University of Guelph student Robyn Hamlyn is on a mission to conserve Canada’s water—one Blue Community at a time.

By Jesse Mintz


Some people become activists by necessity. Others, by chance. Nineteen-year-old Robyn Hamlyn stumbled into her cause—and then dove in, headfirst.

A water campaigner from Kingston, Ontario—one of the most water-rich regions on the planet—Robyn originally discovered her passion thanks to her teacher’s sick day. It was the last class of an otherwise unmemorable Grade 7 day in 2011 and Robyn’s supply teacher, whiling away the final minutes before the bell, showed the class a documentary. As the rest of the class watched the clock tick, Robyn watched Blue Gold: World Water Wars and was transfixed.

“I ran out of the classroom and all the way home,” she says with an unselfconscious laugh. “I knew I had to do something. I wasn’t sure what yet, but I just felt it.”

I sat down with Robyn backstage at last year’s WE Day Toronto, just after she had shared what came next with 18,000 young change-makers. Their energy was still coursing through her as we spoke. She told me what it was like being a 12-year-old with a dream, and how she had taken her first furtive steps into the world of activism before finding her stroke. By swimming against the current, her story shows just how much one determined person can accomplish.

The documentary Robyn watched those many years ago had shown her a world with a dwindling water supply, pillaged by corporations and fought over by nations; a frightening and confusing scene for a girl who lived near the banks of Lake Ontario. So, on her mother’s advice, she wrote to Kingston’s mayor saying that just because Canada is a waterlogged country with 20 per cent of the planet’s supply, that doesn’t mean water crises can’t happen here.

Two weeks after writing to the mayor, she came home to a message on her answering machine. He wanted to meet.

“It was one of the best moments of my life,” she recalls energetically. “But I realized I couldn’t go in there and just say ‘I’m scared.’ I couldn’t let him just tell me to take shorter showers. I had to come up with a plan.”

Robyn looked to those already engaged in water activism and, taking a page out of The Council of Canadians playbook, decided to ask the mayor to make Kingston a Blue Community. The designation has three components: banning the sale of bottled water in city facilities, supporting public ownership of water and recognizing water as a human right. The mayor committed to taking her idea to council—and he asked Robyn if she’d present it.

Robyn spoke in from of Kingston’s City Council in September 2011, holding court for 15 minutes, sharing stats and stories about the impact of the water crises. By the end of the session, they had voted to recognize water as a human right and began promoting publicly owned and operated water services, two of the three steps to becoming a Blue Community.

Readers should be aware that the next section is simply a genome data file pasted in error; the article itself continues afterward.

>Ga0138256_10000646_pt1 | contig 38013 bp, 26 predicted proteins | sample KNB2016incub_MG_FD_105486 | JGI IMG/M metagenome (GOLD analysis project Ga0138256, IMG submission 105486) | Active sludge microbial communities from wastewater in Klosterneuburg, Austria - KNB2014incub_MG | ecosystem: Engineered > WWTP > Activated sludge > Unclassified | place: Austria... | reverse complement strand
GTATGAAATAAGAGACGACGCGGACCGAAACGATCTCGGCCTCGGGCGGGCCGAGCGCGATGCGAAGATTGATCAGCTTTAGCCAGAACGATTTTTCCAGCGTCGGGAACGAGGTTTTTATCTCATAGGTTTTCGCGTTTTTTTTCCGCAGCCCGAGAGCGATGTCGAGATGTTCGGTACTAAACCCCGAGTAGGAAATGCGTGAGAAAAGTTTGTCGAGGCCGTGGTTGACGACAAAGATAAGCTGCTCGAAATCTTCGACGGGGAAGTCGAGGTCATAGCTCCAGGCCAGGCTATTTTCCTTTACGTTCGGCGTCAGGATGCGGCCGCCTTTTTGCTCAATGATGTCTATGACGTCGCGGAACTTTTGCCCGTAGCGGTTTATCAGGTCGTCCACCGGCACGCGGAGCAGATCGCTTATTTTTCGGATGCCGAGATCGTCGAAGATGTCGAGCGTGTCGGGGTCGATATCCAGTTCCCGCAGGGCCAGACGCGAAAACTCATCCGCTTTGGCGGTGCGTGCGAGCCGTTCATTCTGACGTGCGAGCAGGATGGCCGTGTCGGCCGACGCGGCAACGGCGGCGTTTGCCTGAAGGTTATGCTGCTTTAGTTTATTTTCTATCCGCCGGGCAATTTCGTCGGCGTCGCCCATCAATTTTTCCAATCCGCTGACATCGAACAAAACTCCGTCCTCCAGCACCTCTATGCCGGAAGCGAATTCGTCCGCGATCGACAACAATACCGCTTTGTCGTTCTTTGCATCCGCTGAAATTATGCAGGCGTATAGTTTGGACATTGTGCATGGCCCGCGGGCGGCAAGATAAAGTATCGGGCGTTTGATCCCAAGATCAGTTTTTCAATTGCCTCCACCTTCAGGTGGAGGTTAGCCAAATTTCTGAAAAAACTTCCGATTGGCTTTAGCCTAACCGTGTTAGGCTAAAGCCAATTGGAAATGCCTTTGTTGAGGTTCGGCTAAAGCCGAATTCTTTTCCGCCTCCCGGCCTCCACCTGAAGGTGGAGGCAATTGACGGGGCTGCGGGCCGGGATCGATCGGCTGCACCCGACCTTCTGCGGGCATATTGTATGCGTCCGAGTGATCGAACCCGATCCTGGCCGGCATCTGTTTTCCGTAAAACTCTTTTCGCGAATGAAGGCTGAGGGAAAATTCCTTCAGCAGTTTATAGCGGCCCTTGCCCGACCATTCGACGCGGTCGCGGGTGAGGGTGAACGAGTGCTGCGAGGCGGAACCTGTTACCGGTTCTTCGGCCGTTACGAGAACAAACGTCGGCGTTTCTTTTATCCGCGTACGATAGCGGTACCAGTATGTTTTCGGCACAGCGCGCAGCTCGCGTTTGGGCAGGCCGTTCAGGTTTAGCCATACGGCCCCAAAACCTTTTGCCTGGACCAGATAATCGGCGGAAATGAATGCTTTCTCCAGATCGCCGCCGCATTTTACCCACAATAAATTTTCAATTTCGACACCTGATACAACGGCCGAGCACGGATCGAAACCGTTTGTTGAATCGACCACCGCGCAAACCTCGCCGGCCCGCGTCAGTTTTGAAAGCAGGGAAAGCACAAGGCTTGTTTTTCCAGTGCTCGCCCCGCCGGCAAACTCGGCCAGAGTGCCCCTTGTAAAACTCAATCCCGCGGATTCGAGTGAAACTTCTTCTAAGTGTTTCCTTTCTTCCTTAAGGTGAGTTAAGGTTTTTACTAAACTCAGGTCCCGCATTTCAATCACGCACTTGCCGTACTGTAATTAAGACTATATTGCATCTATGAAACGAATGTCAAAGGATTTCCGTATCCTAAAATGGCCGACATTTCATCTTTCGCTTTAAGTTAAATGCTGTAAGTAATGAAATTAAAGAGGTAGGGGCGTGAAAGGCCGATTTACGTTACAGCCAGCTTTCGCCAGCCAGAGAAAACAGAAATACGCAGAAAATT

Robyn was elated, but not satisfied.

“I realized how powerful one person can be,” Robyn says, recalling the day. She expanded her activism into other realms, helping collect water samples of the Great Lakes to test pollution levels. And she set a goal to make every town and city in Canada a Blue Community. She started by sending letters to mayors across Ontario. The response was incredible. She remembers getting a call early one Saturday morning while she was still in her pajamas from the mayor of Ajax, excitedly telling her the city council would discuss her ideas that week. Since then, she’s spoken in front of dozens of city councils and inspired seven communities to go blue.

But more importantly, she’s branched out beyond the halls of power, bringing her message directly to young people. “As strong as one person is, we’re stronger together,” she says, absentmindedly fiddling with a reusable water bottle. “This is our future and I believe we deserve to know what’s happening and be given the chance to do something about it.”

Robyn discovered this issue by accident, but she’s not taking that chance with others. She’s spoken at dozens of schools and launched Water Warriors, a website full of information and suggestions on how to take action. She’s also reached out to schools to help make water scarcity a part of the science curriculum, relying on resources she’s assembled to ensure those impacted by the issue are equipped to deal with it.

Her dream of inspiring young people is what brought her to the WE Day stage. There, she got a chance to mobilize an army of water warriors to help protect Canada’s water. As her speech reached a crescendo, she ended with one final rallying cry: “This is our water, and it’s our future,” she told the raucous crowd. “It’s up to us to save it.”

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